German Battleships 1914-18 (1): Deutschland, Nassau and Helgoland classes (New Vanguard)
Supported by official documents, personal accounts, official drawings and specially commissioned artwork, this volume is an enlightening history of the Deutschland to Osfriesland classes. Detailing the last of the pre-dreadnaught battleship classes, this book goes on to explain the revolutionary developments that took place within the German Imperial Navy as they readied themselves for war. This included creating vessels with vast increases in size and armament. This account of design and technology is supplemented by individual ship histories detailing combat experience complete with first-hand accounts. The specially commissioned artwork also brings this history to life with recreations of the battleship Pommern fighting at Jutland and ships of the Osfriesland class destroying HMS Black Prince in a dramatic night-time engagement.
By Eric Husher "The Searat" - March 10, 2010
Based on previous issues in this series, particularly 'German Battlecruisers 1914-18,' I had expected an excellent and well-illustrated compendium of the early WW1 German battleships. Unfortunately, this issue does not live up to my expectations! The illustrations are very sketchy and very poorly detailed, especially when compared with previous issues (why didn't Osprey retain Tony Bryan as illustrator??), and the text is not particularly informative either. Granted, the early German battleships didn't have particularly exciting careers, especially when compared with that of the battlecruisers, but still, they had a couple incidents of real interest. While the activities involved with Jutland (Skagerak) are well-known, a diagram or two of the relative positions of these ships in the various formations would have been of real benefit, as well as a more general discussion of the battle itself, and the specific roles for the 'Deutchland,' 'Nassau,' and 'Helgoland' classes would also... read more
A Superb look at the Kaiser's Battleships, Part 1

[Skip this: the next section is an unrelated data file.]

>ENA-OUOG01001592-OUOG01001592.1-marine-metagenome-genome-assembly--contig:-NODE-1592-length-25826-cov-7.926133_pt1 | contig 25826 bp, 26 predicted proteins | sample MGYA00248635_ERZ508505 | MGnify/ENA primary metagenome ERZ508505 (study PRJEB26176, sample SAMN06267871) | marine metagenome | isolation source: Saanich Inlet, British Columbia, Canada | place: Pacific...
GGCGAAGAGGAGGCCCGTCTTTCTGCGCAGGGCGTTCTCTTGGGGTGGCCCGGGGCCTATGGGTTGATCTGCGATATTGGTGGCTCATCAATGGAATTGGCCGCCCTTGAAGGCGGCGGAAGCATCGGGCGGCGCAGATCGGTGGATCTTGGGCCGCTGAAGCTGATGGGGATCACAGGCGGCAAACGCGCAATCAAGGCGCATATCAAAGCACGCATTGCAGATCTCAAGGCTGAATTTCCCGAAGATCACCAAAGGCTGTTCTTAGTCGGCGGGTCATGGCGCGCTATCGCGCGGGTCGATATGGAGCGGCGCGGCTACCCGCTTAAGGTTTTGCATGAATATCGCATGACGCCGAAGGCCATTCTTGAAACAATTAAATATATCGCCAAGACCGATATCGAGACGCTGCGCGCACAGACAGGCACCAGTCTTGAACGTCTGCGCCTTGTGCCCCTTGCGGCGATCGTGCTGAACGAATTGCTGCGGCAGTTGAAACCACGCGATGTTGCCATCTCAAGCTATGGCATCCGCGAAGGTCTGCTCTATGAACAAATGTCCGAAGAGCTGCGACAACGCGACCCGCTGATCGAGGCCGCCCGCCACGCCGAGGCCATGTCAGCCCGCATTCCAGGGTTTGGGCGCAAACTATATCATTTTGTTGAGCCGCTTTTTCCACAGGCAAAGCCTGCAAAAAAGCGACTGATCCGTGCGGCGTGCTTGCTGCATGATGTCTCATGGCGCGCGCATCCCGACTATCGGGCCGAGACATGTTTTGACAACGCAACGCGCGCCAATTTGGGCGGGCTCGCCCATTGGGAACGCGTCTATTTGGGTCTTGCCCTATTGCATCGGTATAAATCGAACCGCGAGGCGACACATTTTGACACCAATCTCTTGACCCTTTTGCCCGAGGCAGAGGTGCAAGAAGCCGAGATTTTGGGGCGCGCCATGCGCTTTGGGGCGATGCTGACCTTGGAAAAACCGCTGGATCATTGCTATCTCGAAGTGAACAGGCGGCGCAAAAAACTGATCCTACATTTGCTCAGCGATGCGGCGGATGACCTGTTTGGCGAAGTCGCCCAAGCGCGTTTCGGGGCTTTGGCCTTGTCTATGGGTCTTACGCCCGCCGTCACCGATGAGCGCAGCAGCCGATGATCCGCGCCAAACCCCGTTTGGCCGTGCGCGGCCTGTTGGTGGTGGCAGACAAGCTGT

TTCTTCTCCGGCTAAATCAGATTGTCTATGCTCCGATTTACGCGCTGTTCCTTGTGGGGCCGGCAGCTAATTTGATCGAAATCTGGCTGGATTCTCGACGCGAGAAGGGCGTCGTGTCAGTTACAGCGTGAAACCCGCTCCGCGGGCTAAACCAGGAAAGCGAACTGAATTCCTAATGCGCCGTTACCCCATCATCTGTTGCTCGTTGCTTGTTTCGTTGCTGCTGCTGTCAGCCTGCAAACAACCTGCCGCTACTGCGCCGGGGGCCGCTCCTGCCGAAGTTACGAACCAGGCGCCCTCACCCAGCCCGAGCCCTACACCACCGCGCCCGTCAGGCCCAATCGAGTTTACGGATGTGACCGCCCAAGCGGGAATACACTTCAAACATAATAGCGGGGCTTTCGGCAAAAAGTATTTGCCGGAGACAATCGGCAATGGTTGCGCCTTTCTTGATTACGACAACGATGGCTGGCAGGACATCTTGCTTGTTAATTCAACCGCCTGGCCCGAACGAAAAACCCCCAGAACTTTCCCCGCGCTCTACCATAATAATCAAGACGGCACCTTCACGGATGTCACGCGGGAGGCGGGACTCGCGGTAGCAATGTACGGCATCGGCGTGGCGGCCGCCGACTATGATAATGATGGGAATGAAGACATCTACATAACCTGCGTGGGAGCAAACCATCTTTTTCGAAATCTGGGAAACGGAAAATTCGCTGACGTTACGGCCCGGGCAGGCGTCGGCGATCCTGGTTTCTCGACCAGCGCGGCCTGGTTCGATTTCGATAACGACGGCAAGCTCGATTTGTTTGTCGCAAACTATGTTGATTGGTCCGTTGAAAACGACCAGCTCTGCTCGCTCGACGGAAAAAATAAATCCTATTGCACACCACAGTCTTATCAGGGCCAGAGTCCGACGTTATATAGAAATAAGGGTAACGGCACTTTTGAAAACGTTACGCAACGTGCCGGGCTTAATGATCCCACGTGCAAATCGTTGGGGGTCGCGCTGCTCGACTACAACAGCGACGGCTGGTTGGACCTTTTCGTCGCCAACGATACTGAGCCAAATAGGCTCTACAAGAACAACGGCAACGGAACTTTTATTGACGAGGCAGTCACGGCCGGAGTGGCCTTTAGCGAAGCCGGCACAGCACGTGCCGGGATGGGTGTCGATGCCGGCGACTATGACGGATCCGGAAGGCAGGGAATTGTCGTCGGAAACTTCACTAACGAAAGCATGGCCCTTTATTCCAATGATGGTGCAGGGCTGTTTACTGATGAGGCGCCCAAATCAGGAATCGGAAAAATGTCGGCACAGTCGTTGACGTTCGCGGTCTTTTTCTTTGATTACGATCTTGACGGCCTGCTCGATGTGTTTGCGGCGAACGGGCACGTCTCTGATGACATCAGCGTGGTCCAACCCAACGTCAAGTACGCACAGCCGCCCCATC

By R. A Forczyk - February 23, 2010
Oftentimes, volumes in Osprey's New Vanguard series that cover naval topics tend to try and cover too many ships and too many classes in just 48 pages and end up skimming over the surface. However, Gary Staff was given the opportunity to cover the Imperial German Navy's battleships of the First World War in several volumes and he makes the most of this opportunity. German Battleships 1914-18 (1) is not a superficial summary but a very detailed look at three classes of German battleships (the Deutschland, Nassau and Helgoland classes) built in the period 1903-1912. It is clear in the opening pages that the author has a good understanding of naval design and is intimately familiar with the Kaiser's Navy, so the result is an informed look at this part of the German battle line.
The volume is essentially divided into three sections, each covering one of the battleship classes. Each section discusses the design and development of each class (with interesting observations on the... read more
German Battleships in WW I
By Steven A. Peterson - March 11, 2010
This Osprey volume focuses on three classes of German battleships during World War I. As others in the series, this is a slim volume (47 pages of text). This is, of course, both a strength (easy to digest) and a weakness (perhaps not enough reflection and analysis). Overall, though, the book works pretty well.
What are the three classes? The Deutschland, Nassau, and Helgoland classes. As the introductory comments note, before 1871, there was no German state and, hence, no navy. The first battleships were produced in 1890.
The Deutschland class was authorized in 1900. The 1904 budget allowed for five ships in this class--what later became Deutschland, Hannover, Pommern, Schlesien, and Schleswig-Holstein. The ships were commissioned between 1906 and 1908. Their speed was about 18 knots and they had crews of about 740. Pages 4-15 feature discussion of the characteristics of these ships (armament, for instance) and discuss each of the battleships.
This book represents an authentic reproduction of the text as printed by the original publisher. While we have attempted to accurately maintain the integrity of the original work, there are sometimes ...
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